UK critics pan 'Much Ado' but love a comic 'Dream'
This image released by the Old Vic theatre on Friday Sept. 20, 2013, shows actors James Earl Jones and Vanessa Redgrave in a production of William Shakespeare's 'Much Ado About Nothing', at the Old Vic in London. Vanessa Redgrave, 76, and James Earl Jones, 82, star as the sparring lovers Beatrice and Benedick, two resolute singletons forced to admit their love for each other. Redgrave and Jones are much older than actors who normally play the Bard's bickering duo. (AP Photo/Simon Annand)
LONDON (AP) — The word "ageless" is often applied to Shakespeare's plays, which are still packing in audiences after 400 years.
But age is very much on the agenda in two new London productions. Both are well-loved comedies, both feature star casting — and that's where the similarities end.
"A Midsummer Night's Dream," at the Noel Coward Theatre, puts the emphasis on youth; the Old Vic's "Much Ado About Nothing" on maturity.
Age first. "Much Ado" has a pedigree to make theater-lovers swoon: Directed by Tony-winning actor Mark Rylance, a former artistic director of Shakespeare's Globe, it stars Vanessa Redgrave and James Earl Jones as sparring partners Beatrice and Benedick, two resolute singletons forced to admit they are in love.
Redgrave, 76, and 82-year-old Jones are among the great actors of their generation, and showed terrific chemistry onstage in "Driving Miss Daisy." They are also much older than actors who normally play the Bard's bickering duo. It's not ageist to point this out — Rylance has said age is a central theme of the production. And the casting certainly gives some lines an extra kick, as when Benedick greets Beatrice with "Are you yet living?"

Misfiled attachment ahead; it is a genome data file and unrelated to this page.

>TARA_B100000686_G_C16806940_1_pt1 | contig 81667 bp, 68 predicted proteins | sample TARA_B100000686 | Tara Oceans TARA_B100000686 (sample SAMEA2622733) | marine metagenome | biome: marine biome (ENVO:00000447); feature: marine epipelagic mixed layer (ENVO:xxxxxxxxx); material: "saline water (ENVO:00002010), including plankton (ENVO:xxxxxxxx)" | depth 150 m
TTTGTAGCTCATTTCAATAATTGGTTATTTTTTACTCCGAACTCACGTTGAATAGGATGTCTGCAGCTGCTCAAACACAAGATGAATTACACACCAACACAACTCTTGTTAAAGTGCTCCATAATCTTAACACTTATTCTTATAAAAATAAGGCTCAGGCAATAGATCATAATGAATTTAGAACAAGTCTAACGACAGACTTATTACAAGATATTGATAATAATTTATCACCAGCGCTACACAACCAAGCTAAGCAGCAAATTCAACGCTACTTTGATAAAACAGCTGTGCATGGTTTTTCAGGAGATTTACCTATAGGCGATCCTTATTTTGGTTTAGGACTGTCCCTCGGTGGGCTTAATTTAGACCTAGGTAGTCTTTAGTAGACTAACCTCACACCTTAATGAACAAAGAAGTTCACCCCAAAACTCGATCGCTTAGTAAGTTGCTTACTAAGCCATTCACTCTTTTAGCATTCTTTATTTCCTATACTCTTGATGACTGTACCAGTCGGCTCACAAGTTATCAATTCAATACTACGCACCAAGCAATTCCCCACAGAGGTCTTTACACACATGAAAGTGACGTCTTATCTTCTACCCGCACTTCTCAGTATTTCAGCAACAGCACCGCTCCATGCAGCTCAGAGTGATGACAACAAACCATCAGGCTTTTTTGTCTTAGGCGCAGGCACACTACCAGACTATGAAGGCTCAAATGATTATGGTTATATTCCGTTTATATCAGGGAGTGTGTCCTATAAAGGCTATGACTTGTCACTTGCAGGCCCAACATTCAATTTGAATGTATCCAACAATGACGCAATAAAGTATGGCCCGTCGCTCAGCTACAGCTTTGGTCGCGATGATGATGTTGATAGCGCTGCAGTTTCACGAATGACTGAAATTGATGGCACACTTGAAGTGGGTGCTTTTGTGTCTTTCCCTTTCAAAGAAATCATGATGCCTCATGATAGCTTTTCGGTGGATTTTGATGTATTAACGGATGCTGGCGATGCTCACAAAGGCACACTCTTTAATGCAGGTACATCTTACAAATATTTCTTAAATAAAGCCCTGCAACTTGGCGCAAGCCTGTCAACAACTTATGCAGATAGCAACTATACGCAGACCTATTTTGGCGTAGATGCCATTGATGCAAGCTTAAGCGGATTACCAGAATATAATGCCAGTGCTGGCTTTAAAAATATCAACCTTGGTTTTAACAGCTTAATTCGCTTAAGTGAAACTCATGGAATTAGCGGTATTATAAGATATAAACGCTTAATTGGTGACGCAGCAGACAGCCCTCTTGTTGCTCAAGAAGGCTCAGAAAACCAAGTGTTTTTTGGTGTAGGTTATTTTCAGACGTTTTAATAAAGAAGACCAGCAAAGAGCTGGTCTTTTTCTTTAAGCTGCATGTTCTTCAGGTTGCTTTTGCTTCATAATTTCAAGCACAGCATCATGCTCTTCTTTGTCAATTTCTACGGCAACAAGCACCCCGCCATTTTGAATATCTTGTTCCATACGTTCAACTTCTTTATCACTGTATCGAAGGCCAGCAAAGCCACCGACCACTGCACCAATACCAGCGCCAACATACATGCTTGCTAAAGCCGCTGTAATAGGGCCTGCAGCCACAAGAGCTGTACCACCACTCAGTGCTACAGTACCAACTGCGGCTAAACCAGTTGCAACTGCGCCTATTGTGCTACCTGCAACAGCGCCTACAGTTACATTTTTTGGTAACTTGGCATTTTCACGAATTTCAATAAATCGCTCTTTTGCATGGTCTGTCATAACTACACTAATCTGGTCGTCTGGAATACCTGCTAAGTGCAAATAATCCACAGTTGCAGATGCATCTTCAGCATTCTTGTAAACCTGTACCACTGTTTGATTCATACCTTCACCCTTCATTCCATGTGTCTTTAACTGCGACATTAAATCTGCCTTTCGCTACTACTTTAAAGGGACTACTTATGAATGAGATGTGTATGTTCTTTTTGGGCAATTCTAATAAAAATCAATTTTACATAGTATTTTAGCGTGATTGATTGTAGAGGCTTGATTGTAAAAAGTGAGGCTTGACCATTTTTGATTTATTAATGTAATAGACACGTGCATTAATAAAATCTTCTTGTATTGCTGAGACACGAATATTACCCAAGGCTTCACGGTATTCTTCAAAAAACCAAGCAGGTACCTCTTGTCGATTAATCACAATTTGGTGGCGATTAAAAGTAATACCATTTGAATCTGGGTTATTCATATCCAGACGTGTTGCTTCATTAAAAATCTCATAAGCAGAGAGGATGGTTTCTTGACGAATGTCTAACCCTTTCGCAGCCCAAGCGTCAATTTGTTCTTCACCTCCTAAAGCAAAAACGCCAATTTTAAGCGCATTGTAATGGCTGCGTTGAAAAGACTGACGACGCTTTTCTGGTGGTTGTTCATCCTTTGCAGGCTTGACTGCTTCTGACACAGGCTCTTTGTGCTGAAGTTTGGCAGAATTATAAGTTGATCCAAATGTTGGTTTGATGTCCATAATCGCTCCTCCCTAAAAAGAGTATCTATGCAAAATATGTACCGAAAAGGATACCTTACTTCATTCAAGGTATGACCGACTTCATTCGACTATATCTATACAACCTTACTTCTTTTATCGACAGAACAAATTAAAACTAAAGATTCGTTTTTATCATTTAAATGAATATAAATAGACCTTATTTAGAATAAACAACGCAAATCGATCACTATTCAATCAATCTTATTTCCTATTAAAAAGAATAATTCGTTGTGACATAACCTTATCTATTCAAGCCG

The critics agreed: it was unconventional, even bold. Many also felt it was unsuccessful.
The Guardian's Michael Billington awarded just one star out of five on Friday, calling it a "senseless" production of "misdirected oddity" — ineffectively staged and puzzlingly cast. "Two great actors are left struggling to find their character, and sometimes even their lines," he wrote.
There was some praise for the 1940s setting — in an English village billeting a band of mostly African-American U.S. troops — and for a mischief-making spirit bubbling under the surface of Rylance's production.
This image released by Johan Persson on Friday Sept. 20, 2013 shows Sheridan Smith, top, David Walliams, center, and the company during the production of William Shakespeare's 'A Midsummer Night’s Dream' at the Noel Coward Theatre in London. 'A Midsummer Night's Dream,' directed by Michael Grandage, aims to attract young theatergoers with a fast-paced production of the magical comedy starring two small-screen stars: actress Sheridan Smith and David Walliams. (AP Photo/Johan Persson)
Libby Purves in The Times called it "one of the oddest evenings I have ever spent" — but gave it four stars, enchanted by Redgrave's "magnificent indiscipline" and Jones' "magical twinkle ... hilarious physical expressiveness and drop-dead comic timing."